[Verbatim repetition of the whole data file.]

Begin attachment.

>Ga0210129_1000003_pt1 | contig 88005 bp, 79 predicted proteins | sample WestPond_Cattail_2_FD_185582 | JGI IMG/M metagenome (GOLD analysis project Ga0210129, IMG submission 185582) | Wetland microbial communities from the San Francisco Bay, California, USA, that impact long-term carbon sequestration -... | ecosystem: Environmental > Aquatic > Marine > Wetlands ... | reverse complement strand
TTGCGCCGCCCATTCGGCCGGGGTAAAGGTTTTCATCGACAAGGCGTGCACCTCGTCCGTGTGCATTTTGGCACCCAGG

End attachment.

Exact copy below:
>Ga0210129_1000003_pt1 | contig 88005 bp, 79 predicted proteins | sample WestPond_Cattail_2_FD_185582 | JGI IMG/M metagenome (GOLD analysis project Ga0210129, IMG submission 185582) | Wetland microbial communities from the San Francisco Bay, California, USA, that impact long-term carbon sequestration -... | ecosystem: Environmental > Aquatic > Marine > Wetlands ... | reverse complement strand
TTGCGCCGCCCATTCGGCCGGGGTAAAGGTTTTCATCGACAAGGCGTGCACCTCGTCCGTGTGCATTTTGGCACCCAGG